Hilarious. Brilliant even in German (where it’s called Othello darf nicht platzen, Othello must not be canceled).This Broadway production is just amazing. Tony Shalhoub is the impresario who is suddenly confronted with a lothario of a tenor – and his jealous Italian wife – who then obviously proceeds to die before he can deliver his masterpiece, Othello at the Cleveland opera house. The way he is trying to save and protect his show – that would mark the 10 year anniversary of the opera house – is pure slapstick and screwball comedy complete with the spitting of fruit (grapes), the slamming of doors and the scream attacks. Toni Morelli, the ego laden tenor with the troubled digestive tract is played by Anthony LaPaglia, who came out of early retirement to have fun on stage. (the retirement thing obviously because of his damaged hip which has been replaced some years ago and is acting up again. Right after the show he is supposed to get himself into hospital to have another hip replacement. Poor guy). Even though he has to be in pain he is keeping up with the high tempo the performance demands and races around, slamming doors with the best of them. He has a decent, yet not grand voice and tends to mumble a bit, just like he did on Without a trace. He is outdone tho by Justin Bartha, the broadway newbie, whose panicked face is absolutely brilliant. He too has perfect comic timing and obviously nerves of steel.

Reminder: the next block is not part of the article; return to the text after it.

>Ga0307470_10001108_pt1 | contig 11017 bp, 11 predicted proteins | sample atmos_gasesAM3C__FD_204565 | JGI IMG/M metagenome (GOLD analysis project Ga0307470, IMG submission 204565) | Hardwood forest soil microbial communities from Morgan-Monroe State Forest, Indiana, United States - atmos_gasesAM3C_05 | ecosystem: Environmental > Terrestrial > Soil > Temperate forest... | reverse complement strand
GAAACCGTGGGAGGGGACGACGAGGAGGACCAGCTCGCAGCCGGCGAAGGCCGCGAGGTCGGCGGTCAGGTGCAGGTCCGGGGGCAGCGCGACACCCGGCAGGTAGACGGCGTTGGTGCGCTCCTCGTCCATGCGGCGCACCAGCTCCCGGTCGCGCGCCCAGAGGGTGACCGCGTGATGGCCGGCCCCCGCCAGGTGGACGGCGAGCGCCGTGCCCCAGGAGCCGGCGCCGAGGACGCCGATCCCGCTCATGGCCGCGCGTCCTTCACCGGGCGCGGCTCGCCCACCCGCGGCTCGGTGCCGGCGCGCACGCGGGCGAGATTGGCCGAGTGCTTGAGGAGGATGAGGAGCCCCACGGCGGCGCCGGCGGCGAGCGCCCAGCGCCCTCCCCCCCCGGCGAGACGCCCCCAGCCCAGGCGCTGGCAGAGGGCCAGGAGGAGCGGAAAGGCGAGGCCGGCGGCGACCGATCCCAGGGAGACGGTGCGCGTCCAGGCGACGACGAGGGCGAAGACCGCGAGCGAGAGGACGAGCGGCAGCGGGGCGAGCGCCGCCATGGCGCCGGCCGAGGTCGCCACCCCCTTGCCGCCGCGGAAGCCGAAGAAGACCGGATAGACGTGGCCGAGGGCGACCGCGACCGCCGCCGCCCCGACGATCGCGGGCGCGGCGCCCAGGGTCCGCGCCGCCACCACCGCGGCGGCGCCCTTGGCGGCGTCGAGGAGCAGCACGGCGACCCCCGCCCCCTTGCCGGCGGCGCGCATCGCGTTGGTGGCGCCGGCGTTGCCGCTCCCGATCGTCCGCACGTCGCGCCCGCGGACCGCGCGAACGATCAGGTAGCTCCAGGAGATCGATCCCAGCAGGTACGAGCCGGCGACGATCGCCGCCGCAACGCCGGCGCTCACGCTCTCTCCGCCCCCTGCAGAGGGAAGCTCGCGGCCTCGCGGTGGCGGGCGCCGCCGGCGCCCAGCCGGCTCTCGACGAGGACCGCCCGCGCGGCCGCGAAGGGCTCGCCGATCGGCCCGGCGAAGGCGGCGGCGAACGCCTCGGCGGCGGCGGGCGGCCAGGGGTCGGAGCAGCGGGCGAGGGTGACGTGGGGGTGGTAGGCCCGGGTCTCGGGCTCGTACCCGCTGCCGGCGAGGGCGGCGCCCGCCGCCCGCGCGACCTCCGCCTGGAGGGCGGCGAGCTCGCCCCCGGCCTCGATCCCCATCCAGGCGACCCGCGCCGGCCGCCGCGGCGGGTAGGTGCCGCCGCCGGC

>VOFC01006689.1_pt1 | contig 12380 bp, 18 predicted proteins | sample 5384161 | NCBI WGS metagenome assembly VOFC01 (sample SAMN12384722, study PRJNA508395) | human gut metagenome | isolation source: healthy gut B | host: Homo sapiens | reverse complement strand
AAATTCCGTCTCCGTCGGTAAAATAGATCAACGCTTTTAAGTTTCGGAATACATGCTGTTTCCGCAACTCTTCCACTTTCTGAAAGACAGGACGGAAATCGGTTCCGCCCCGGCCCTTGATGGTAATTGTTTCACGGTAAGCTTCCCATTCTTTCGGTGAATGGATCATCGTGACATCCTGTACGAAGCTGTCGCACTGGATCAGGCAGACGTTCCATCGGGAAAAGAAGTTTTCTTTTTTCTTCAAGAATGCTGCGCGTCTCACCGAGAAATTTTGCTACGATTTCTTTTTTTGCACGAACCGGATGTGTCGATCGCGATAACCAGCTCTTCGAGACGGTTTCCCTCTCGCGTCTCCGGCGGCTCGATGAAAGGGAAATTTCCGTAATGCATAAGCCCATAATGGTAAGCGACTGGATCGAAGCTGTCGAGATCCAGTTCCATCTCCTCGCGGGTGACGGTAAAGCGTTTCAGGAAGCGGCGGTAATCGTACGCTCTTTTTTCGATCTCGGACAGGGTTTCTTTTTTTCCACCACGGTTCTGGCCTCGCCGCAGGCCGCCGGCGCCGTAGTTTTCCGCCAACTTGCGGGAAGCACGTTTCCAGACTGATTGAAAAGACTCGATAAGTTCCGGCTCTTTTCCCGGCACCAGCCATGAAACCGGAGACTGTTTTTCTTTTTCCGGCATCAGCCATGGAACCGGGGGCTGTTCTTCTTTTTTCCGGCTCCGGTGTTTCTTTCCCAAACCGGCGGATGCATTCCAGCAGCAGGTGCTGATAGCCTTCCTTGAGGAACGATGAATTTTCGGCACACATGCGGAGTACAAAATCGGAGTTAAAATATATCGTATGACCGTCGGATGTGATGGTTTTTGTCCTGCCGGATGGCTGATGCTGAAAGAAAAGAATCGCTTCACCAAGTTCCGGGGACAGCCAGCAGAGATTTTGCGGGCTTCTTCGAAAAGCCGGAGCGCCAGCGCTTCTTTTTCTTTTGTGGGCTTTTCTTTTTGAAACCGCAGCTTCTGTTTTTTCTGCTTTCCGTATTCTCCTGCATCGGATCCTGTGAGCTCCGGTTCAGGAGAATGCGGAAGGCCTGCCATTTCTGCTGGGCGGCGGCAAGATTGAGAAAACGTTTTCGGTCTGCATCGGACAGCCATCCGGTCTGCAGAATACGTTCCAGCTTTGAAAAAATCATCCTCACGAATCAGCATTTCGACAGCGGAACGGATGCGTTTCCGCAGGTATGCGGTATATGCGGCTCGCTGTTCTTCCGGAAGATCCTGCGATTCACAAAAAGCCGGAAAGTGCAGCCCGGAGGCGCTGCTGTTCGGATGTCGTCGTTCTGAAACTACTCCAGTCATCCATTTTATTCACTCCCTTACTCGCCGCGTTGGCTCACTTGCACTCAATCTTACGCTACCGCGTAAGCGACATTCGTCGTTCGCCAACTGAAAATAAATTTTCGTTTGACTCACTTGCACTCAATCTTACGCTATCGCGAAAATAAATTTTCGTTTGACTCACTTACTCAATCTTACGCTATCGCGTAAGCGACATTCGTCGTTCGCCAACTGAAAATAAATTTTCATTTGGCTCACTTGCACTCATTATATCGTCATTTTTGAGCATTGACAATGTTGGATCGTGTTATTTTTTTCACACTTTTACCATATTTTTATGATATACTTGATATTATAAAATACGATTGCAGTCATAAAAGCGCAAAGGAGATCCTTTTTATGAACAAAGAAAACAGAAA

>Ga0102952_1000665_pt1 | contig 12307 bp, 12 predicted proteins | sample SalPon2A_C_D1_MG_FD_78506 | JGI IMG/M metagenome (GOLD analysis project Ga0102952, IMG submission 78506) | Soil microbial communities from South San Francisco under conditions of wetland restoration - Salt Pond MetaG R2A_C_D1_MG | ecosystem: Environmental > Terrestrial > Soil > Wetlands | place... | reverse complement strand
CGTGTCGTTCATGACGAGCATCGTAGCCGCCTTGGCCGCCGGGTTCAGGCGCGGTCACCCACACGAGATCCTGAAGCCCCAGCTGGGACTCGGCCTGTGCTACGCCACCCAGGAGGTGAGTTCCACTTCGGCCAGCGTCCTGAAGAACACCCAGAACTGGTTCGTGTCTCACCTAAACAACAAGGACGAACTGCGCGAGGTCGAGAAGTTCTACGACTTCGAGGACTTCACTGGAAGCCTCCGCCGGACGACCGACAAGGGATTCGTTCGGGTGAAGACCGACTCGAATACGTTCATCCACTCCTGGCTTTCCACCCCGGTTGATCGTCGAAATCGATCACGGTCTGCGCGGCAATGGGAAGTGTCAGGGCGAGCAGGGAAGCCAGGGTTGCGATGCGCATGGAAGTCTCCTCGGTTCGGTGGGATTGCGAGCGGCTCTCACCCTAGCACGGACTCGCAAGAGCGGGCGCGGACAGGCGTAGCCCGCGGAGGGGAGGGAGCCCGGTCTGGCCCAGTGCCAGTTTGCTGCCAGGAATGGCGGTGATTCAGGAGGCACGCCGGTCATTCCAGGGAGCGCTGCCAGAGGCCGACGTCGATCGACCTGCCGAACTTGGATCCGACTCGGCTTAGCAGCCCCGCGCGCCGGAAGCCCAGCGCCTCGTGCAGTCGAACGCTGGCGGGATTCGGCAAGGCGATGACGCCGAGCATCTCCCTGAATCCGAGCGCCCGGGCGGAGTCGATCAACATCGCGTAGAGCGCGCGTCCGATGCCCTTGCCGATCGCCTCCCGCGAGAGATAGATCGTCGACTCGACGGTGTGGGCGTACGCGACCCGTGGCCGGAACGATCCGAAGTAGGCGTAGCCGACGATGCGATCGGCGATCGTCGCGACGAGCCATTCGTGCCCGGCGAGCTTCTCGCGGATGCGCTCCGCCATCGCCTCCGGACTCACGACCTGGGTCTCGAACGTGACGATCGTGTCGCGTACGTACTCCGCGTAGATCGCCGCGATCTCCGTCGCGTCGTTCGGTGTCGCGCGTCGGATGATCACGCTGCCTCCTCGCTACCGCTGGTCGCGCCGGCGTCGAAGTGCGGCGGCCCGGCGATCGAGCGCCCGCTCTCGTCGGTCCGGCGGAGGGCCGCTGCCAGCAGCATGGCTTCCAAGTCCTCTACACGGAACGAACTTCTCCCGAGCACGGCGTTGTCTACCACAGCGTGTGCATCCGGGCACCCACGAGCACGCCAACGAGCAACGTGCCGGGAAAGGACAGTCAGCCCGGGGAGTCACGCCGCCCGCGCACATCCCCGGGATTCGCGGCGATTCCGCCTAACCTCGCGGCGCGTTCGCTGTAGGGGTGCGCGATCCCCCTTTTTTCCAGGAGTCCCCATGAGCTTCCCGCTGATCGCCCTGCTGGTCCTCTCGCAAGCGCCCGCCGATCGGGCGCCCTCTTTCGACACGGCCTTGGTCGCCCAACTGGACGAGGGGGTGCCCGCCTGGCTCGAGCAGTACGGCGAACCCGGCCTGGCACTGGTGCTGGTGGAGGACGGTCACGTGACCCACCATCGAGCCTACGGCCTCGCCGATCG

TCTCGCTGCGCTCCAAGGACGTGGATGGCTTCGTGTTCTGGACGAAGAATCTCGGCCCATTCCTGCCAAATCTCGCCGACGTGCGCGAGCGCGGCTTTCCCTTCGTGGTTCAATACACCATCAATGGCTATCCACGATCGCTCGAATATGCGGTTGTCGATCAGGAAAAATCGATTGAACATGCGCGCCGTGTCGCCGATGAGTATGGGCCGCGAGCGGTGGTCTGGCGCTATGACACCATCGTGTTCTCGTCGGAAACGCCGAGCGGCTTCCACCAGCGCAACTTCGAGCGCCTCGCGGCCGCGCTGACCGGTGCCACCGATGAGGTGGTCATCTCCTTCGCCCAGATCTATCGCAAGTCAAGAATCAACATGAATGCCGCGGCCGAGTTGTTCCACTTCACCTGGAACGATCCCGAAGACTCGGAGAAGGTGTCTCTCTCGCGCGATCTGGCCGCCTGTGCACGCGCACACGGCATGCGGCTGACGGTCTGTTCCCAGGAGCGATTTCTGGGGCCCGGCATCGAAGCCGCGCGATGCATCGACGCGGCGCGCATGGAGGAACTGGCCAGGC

When during one of the shows a mouse scattered along the stage and audience in the first couple of rows started to snicker, he deadpanned “this hotel has mice”, while Tony Shalhoub immediately got on the “phone” with the clerk to inform him of the rodent infestation. By then the mouse had escaped and the play could commence.
The next day, tho’, PETA tried for some cheap publicity and sent a “humane trap” to the theatre’s manager. The theatre had the better publicity departement tho: they created a facebook-page for the mouse, aptly named Tito Mouse-relli, and had the cute rodent protest against any traps at all – it is, after all, a highly regarded Broadway actor who can’t just be locked away! snort!
The play itself is terrific, easily providing everyone with the recommended weekly dose of healthy laughter in just a bit more than two hours.
And after the show the cast readily writes autographs at the stage door, most friendly Tony Shalhoub who gives proof that he really IS a great actor when he’s doing Monk. He’s giving out hugs as if they’re gonna be banned tomorrow. Marvellous.
Anthony LaPaglia is a little more withdrawn, probably because of the pain he has to be in. But he too joins the cast at the stage door – thank you for that!